Georgia All Over
Touring the sensory experiences of a state that refuses to be neatly categorized.
In the 1940s and '50s, Cadillac designers looked to the P-38 fighter for inspiration. The result was the tailfin. Today they look to the F-117 Stealth fighter, and to fine jewelry and optics. The result is the new CTS ($29,900), Cadillac's first real competition for BMW and Mercedes.
The New Look Cadillac's new design philosophy, which it calls Art and Science, marries the company's dramatic, luxurious shapes with its history of introducing new technology, from the self-starter to the automatic transmission. Diamond-faceted and anticurve, the look proclaims new energy at Cadillac. Says chief designer Kip Wasenko, "It evokes the emotions of great Cadillacs from the past and at the same time Cadillac's vision for the future."
A Long Way from the Tailfin The new design language was first enunciated in the Evoq concept car of 1998 and brought to market in the hot Escalade sport utility, ride of choice in Hollywood and hip-hop since it came out in 2001. In the CTS, Cadillac wraps the concept around a car whose lines, crackling with energy, are backed by European-style performance: a new 220-hp six-cylinder engine, a German transmission, sophisticated suspension and braking, and rear-wheel drive. Its sheer planes, taut surfaces, and hewn body really stand out on the road. Due out next spring: the XLR roadster, a sports car with a fold-down hard top.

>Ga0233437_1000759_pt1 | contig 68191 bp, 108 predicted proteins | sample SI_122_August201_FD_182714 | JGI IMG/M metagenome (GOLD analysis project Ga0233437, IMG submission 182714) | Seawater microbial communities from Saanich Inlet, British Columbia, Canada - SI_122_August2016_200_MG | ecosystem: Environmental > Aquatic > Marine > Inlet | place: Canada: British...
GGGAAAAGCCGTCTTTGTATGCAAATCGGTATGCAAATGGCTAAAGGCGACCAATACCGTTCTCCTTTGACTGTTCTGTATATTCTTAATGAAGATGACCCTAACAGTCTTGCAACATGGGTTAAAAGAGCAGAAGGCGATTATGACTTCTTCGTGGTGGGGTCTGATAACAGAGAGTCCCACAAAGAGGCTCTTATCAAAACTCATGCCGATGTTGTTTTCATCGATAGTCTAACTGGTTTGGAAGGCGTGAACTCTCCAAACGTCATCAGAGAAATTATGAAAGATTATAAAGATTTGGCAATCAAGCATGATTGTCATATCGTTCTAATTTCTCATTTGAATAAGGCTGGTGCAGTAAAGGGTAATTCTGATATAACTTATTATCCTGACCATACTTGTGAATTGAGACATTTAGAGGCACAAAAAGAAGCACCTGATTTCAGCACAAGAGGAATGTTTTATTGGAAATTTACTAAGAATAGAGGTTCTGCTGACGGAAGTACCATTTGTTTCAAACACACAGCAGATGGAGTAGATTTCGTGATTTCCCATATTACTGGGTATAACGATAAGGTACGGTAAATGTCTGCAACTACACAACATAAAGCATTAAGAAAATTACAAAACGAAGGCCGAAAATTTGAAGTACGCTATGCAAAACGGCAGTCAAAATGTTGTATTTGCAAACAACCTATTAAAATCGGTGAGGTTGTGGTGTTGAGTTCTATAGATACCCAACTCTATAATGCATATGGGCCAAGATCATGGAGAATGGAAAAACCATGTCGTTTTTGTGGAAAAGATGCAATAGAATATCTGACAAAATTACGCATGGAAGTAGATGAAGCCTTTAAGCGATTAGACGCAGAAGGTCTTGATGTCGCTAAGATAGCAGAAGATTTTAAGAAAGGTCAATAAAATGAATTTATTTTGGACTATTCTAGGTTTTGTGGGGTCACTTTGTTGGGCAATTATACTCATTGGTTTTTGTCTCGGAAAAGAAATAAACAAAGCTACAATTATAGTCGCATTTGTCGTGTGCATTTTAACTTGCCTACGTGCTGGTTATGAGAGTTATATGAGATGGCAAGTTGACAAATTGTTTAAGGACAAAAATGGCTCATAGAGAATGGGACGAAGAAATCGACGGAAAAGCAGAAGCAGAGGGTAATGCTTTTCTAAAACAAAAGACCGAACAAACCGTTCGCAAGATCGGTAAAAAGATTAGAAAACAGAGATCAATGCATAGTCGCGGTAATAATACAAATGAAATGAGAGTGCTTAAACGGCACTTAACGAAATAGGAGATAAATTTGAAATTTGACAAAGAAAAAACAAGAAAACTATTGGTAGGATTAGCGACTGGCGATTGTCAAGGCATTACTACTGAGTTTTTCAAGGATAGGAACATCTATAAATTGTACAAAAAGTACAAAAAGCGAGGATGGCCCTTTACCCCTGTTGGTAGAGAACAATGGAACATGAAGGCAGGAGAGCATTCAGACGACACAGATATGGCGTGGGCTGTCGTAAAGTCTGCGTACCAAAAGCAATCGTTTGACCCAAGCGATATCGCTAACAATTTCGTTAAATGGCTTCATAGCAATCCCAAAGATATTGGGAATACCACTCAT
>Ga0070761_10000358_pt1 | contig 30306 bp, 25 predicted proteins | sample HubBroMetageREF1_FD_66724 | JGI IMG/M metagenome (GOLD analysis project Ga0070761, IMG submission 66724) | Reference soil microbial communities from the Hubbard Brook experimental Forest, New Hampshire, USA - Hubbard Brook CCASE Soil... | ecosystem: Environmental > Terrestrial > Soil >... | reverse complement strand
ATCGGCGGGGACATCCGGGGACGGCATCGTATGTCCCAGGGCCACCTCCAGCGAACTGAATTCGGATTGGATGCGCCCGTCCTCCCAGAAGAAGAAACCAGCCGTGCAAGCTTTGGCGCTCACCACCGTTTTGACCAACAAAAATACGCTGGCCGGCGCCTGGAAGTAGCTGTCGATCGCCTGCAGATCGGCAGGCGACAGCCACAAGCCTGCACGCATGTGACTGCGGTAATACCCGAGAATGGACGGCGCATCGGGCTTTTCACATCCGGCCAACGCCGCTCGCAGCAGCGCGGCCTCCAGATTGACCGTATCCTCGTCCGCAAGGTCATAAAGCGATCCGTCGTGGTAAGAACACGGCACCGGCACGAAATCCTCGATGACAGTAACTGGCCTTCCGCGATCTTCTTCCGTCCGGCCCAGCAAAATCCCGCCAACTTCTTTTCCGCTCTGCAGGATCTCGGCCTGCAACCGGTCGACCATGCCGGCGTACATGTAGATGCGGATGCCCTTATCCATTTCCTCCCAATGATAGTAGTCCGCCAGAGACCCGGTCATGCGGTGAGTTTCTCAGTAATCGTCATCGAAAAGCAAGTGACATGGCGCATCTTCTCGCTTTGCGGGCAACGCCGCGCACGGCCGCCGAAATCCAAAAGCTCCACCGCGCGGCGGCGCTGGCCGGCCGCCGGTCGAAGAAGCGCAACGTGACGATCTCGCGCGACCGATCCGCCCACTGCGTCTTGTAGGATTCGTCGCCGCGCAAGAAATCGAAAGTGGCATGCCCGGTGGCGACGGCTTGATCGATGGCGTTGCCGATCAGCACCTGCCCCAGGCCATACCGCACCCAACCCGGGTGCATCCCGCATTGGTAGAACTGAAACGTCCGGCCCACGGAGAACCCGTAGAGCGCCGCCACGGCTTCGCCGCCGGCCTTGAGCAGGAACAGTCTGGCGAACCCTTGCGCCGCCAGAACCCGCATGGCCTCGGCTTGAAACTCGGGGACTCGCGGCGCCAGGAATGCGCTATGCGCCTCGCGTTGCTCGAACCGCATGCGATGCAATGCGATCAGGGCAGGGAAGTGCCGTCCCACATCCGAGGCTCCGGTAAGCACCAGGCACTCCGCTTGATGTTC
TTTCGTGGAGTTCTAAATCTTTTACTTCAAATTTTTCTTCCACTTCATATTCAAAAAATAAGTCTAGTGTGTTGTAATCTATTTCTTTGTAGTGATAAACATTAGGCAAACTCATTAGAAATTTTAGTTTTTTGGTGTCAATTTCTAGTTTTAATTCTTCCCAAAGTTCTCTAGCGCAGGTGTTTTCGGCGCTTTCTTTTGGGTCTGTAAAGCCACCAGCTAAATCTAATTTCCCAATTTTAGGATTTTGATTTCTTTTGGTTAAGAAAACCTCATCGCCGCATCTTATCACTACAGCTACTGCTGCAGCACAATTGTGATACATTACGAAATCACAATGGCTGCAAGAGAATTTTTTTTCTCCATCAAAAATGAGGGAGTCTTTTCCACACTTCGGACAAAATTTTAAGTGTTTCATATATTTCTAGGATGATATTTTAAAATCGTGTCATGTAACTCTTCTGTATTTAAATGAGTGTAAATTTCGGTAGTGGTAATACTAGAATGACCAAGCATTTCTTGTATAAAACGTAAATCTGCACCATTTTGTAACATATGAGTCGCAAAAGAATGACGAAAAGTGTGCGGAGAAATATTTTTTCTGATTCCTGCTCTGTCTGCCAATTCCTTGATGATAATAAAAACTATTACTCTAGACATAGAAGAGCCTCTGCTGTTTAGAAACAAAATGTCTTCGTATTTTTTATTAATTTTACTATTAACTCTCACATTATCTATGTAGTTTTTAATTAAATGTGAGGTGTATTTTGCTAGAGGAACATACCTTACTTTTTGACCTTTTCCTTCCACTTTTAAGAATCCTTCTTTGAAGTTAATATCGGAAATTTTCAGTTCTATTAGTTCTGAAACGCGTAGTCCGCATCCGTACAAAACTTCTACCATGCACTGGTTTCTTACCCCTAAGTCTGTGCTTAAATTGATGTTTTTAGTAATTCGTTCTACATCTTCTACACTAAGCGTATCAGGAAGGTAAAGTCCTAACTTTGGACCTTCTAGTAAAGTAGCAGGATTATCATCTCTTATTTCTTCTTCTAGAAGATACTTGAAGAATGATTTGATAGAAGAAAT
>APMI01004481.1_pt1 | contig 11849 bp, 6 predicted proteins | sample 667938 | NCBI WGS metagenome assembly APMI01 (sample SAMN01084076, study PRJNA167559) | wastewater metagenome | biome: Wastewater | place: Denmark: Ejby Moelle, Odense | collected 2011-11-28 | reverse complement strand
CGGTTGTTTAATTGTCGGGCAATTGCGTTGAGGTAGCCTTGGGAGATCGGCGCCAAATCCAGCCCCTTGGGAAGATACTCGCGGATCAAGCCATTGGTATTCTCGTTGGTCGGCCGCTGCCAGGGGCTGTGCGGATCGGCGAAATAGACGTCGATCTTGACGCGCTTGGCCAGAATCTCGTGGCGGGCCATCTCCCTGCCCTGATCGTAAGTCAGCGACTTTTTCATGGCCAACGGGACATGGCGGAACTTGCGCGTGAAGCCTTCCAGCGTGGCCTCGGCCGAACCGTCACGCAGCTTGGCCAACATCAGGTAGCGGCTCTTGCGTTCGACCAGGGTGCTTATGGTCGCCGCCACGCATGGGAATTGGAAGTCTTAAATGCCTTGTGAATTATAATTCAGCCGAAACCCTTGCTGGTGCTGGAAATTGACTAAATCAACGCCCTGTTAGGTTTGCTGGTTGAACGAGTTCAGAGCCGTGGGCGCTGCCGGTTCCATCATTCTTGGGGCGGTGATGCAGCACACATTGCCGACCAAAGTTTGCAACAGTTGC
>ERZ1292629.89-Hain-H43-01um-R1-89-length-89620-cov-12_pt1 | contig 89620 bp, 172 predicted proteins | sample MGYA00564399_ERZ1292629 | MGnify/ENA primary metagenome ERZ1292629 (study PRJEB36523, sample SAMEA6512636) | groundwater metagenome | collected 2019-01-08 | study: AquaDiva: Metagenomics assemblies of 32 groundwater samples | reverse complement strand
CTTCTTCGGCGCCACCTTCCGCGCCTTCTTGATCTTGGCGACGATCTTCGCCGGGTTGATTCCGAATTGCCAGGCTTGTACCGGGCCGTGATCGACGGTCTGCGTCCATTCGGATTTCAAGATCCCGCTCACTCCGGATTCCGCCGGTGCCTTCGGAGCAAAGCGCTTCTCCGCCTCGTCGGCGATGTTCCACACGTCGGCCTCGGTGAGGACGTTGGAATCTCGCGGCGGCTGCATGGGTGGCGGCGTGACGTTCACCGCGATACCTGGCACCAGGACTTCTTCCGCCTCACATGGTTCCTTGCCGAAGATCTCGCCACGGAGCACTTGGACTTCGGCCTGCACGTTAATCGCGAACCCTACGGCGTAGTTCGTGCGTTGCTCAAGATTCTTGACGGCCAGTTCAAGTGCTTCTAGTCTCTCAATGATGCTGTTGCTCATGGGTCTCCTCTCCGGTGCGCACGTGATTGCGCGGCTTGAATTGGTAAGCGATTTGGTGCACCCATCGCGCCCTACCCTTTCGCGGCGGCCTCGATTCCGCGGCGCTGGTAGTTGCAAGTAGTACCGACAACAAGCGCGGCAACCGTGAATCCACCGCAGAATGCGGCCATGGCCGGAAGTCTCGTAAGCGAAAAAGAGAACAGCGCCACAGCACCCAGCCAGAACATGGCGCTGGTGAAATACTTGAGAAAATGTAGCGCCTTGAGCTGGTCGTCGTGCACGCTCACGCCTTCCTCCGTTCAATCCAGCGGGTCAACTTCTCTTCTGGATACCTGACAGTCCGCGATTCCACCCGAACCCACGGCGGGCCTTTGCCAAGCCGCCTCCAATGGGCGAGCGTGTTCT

Window to the Soul The CTS's headlights are wonderfully precise, like pieces of high-tech jewelry, made up of mirrored angles like a diamond turned inside out. The high-intensity halogen lamps are super bright—like lenses in a fine optical instrument, says Wasenko.
Consumer Alert The radar-evading abilities of the Stealth fighter that inspired the sedan do not translate to the highway.